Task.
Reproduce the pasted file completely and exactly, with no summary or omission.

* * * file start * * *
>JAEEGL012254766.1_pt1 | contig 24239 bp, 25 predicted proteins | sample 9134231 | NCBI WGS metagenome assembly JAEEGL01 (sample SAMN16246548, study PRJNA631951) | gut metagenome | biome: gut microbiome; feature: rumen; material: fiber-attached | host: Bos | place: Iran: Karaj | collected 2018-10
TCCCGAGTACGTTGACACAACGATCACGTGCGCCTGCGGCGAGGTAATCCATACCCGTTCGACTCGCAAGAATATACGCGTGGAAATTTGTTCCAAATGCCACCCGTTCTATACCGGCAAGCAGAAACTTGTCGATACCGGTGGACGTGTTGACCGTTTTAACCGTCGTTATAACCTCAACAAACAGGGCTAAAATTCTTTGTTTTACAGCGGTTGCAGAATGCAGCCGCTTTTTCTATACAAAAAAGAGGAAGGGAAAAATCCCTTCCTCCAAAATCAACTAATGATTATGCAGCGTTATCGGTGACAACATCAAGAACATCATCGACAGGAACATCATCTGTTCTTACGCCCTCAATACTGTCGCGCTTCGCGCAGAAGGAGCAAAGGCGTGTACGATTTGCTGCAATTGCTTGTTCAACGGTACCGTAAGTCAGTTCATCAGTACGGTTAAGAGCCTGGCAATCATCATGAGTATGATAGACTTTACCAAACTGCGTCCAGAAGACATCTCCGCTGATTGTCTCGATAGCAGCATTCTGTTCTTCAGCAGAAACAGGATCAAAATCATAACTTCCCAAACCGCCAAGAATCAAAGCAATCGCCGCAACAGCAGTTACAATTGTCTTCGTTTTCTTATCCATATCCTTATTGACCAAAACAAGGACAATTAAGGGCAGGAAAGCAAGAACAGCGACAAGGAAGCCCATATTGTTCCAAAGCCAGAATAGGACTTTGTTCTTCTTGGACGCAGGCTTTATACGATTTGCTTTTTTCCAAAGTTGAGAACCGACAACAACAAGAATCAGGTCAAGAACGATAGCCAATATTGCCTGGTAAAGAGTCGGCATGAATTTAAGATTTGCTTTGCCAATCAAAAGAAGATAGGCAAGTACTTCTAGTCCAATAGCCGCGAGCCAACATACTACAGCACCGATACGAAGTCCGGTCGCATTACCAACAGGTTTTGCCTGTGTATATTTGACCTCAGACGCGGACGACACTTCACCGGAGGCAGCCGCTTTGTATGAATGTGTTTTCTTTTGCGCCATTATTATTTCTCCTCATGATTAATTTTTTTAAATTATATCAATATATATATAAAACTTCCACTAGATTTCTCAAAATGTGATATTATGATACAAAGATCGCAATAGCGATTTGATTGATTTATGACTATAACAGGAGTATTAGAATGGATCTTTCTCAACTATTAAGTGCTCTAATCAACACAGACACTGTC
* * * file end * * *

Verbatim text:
>JAEEGL012254766.1_pt1 | contig 24239 bp, 25 predicted proteins | sample 9134231 | NCBI WGS metagenome assembly JAEEGL01 (sample SAMN16246548, study PRJNA631951) | gut metagenome | biome: gut microbiome; feature: rumen; material: fiber-attached | host: Bos | place: Iran: Karaj | collected 2018-10
TCCCGAGTACGTTGACACAACGATCACGTGCGCCTGCGGCGAGGTAATCCATACCCGTTCGACTCGCAAGAATATACGCGTGGAAATTTGTTCCAAATGCCACCCGTTCTATACCGGCAAGCAGAAACTTGTCGATACCGGTGGACGTGTTGACCGTTTTAACCGTCGTTATAACCTCAACAAACAGGGCTAAAATTCTTTGTTTTACAGCGGTTGCAGAATGCAGCCGCTTTTTCTATACAAAAAAGAGGAAGGGAAAAATCCCTTCCTCCAAAATCAACTAATGATTATGCAGCGTTATCGGTGACAACATCAAGAACATCATCGACAGGAACATCATCTGTTCTTACGCCCTCAATACTGTCGCGCTTCGCGCAGAAGGAGCAAAGGCGTGTACGATTTGCTGCAATTGCTTGTTCAACGGTACCGTAAGTCAGTTCATCAGTACGGTTAAGAGCCTGGCAATCATCATGAGTATGATAGACTTTACCAAACTGCGTCCAGAAGACATCTCCGCTGATTGTCTCGATAGCAGCATTCTGTTCTTCAGCAGAAACAGGATCAAAATCATAACTTCCCAAACCGCCAAGAATCAAAGCAATCGCCGCAACAGCAGTTACAATTGTCTTCGTTTTCTTATCCATATCCTTATTGACCAAAACAAGGACAATTAAGGGCAGGAAAGCAAGAACAGCGACAAGGAAGCCCATATTGTTCCAAAGCCAGAATAGGACTTTGTTCTTCTTGGACGCAGGCTTTATACGATTTGCTTTTTTCCAAAGTTGAGAACCGACAACAACAAGAATCAGGTCAAGAACGATAGCCAATATTGCCTGGTAAAGAGTCGGCATGAATTTAAGATTTGCTTTGCCAATCAAAAGAAGATAGGCAAGTACTTCTAGTCCAATAGCCGCGAGCCAACATACTACAGCACCGATACGAAGTCCGGTCGCATTACCAACAGGTTTTGCCTGTGTATATTTGACCTCAGACGCGGACGACACTTCACCGGAGGCAGCCGCTTTGTATGAATGTGTTTTCTTTTGCGCCATTATTATTTCTCCTCATGATTAATTTTTTTAAATTATATCAATATATATATAAAACTTCCACTAGATTTCTCAAAATGTGATATTATGATACAAAGATCGCAATAGCGATTTGATTGATTTATGACTATAACAGGAGTATTAGAATGGATCTTTCTCAACTATTAAGTGCTCTAATCAACACAGACACTGTC